Maybe money really can’t buy everything.
Pennsylvania Republican Senate candidate Kathy Barnette now appears to be running neck and neck with the two big-spending front-runners, Mehmet Oz and David McCormick, just days before the May 17 primary, according to a new poll.
Barnette, a conservative commentator who has run a tireless campaign on a shoestring budget, had the support of 23.2% of likely GOP voters in the survey released late Sunday by the Republican Trafalgar Group. That put her right alongside Oz (24.5%) and McCormick (21.6%). Factoring in a margin of error of 3 percentage points, the poll suggests the candidates are effectively tied.
The results are similar to a Trafalgar poll in April, adding to the evidence that Barnette has emerged as the likely alternative to her ultra-wealthy rivals Oz and McCormick. Despite each of them spending more than $11 million apiece from their own pockets, neither has been able to run away with the race.
Oz, the celebrity surgeon known as “Dr. Oz,” and McCormick, an Army veteran and former hedge fund CEO, have blasted one another on the air for months, potentially dragging each other down and driving voters to seek an alternative.
Both men have also faced questions about their authenticity.
Oz lived in New Jersey for decades before moving to Pennsylvania ahead of his Senate run (he went to medical and business school in Philadelphia and his wife’s family is from the suburbs). During his campaign, he has had to disavow numerous past statements breaking with conservative orthodoxy on issues like guns and abortion.
McCormick, meanwhile, has relentlessly tried to portray himself as an “America First” Republican in Trump’s mold, only for the former president to blast him as “the candidate of special interests and the globalists and the Washington establishment,” undercutting much of his message. He lived in Connecticut for years before moving back to Pennsylvania to launch his Senate campaign, though he grew up in Bloomsburg.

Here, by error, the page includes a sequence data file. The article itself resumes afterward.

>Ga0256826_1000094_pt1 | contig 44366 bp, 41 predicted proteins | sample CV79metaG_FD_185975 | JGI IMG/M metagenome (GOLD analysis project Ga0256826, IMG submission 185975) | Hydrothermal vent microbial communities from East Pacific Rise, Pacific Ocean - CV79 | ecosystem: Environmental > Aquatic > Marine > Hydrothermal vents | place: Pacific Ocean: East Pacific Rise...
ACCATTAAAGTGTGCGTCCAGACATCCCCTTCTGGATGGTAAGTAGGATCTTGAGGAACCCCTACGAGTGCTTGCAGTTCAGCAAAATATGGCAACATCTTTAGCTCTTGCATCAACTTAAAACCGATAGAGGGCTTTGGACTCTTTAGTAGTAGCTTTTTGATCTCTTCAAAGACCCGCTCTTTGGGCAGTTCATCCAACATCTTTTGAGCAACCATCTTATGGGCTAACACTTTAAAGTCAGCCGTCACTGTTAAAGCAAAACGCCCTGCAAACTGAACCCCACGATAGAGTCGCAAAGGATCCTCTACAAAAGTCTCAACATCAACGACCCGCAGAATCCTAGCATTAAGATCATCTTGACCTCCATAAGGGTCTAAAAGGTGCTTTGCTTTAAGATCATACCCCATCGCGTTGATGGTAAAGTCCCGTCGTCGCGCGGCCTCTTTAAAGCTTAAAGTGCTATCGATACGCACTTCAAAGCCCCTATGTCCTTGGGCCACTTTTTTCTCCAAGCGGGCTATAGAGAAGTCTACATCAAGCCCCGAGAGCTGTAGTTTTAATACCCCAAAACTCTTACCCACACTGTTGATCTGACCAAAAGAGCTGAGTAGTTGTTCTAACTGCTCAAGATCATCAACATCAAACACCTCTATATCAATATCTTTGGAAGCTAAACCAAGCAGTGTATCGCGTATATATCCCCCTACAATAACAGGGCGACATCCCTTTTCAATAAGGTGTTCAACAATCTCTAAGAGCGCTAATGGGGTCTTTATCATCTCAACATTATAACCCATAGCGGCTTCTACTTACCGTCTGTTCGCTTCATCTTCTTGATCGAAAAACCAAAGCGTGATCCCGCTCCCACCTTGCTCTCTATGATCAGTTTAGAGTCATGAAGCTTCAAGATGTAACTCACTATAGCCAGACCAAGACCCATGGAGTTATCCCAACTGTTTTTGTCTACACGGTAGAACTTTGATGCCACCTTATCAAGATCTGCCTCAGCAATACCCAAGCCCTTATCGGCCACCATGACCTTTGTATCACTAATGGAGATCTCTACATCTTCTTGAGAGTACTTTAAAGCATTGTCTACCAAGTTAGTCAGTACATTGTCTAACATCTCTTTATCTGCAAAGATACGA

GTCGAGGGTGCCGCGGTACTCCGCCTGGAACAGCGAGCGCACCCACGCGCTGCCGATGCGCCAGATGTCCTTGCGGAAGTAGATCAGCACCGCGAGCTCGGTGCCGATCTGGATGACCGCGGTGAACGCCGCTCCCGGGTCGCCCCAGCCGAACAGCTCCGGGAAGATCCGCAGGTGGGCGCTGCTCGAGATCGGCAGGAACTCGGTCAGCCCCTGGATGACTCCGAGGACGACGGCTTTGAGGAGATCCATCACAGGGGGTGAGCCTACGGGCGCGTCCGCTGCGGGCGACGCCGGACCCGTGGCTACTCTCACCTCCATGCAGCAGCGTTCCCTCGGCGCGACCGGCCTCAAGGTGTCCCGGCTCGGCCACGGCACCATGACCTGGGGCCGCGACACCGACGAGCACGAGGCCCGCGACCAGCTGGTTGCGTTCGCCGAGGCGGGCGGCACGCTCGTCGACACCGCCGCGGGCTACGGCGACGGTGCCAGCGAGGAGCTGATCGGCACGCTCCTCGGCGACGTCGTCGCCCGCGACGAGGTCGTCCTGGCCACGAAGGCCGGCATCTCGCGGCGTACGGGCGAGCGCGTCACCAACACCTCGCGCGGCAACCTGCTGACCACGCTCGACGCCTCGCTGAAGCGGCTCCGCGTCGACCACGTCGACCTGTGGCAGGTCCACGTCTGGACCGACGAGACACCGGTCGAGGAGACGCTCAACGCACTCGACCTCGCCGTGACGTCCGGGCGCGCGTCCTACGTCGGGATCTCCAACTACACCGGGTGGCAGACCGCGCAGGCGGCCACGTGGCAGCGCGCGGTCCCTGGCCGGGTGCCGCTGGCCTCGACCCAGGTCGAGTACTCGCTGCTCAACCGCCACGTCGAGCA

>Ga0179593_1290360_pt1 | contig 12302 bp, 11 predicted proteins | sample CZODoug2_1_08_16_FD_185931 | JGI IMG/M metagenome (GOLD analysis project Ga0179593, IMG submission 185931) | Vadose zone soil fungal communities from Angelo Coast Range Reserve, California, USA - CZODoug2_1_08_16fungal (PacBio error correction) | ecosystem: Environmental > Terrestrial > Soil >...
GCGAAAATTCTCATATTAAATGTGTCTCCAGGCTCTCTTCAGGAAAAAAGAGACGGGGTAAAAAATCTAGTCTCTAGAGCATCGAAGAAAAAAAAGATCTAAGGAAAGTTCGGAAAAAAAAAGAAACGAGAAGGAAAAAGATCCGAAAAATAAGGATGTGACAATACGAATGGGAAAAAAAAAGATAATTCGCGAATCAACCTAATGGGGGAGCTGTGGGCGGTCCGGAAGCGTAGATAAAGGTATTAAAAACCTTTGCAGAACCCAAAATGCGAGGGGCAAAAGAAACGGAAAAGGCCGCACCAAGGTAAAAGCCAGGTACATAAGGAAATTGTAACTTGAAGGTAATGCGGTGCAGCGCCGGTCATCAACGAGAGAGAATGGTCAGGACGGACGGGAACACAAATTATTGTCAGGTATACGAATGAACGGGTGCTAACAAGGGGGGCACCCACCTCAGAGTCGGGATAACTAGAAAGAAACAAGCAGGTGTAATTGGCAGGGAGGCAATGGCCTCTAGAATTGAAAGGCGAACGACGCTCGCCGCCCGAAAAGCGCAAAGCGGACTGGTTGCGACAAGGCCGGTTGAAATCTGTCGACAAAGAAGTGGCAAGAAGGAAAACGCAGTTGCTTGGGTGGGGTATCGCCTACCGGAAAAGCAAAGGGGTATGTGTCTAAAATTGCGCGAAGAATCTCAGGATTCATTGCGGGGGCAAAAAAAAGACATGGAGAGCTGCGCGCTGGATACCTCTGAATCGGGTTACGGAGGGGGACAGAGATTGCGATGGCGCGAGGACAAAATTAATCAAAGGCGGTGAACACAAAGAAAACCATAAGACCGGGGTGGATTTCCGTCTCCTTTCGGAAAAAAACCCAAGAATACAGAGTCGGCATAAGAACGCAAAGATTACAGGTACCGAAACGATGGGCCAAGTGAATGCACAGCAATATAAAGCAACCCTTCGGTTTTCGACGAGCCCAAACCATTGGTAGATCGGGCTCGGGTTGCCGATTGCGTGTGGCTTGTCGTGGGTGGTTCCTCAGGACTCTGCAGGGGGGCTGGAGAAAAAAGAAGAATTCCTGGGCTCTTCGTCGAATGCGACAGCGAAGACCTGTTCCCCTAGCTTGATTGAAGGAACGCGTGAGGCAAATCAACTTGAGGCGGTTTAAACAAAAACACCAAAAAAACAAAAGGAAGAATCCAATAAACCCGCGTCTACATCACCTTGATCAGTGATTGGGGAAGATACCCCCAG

Barnette, with a personal story about rising from poverty after growing up on a pig farm in Alabama, has crisscrossed the state in her campaign, rising in the polls despite spending only about $1.6 million. She would be the first woman and the first Black person elected to the Senate from Pennsylvania.
She has effectively been campaigning in conservative circles for the last three years, including a failed run for a U.S. House seat in the Philadelphia suburbs in 2020. After she lost that race by almost 20 percentage points, she pursued a wide-ranging and baseless hunt for voter fraud in deeply Democratic Montgomery County, emerging as a leader in the state’s election denial movement.
A Trafalgar poll released Monday morning showed Mastriano atop the gubernatorial primary with 27.6% of the vote, compared to 17.6% for former U.S. Rep. Lou Barletta, 15.1% for former Delaware County Councilman Dave White, and 14.4% for former U.S. Attorney Bill McSwain. That’s a larger lead for Mastriano than in some other recent surveys, though he and Barletta consistently top most polls.
The Senate poll surveyed 1,080 likely Republican voters from Friday to Sunday.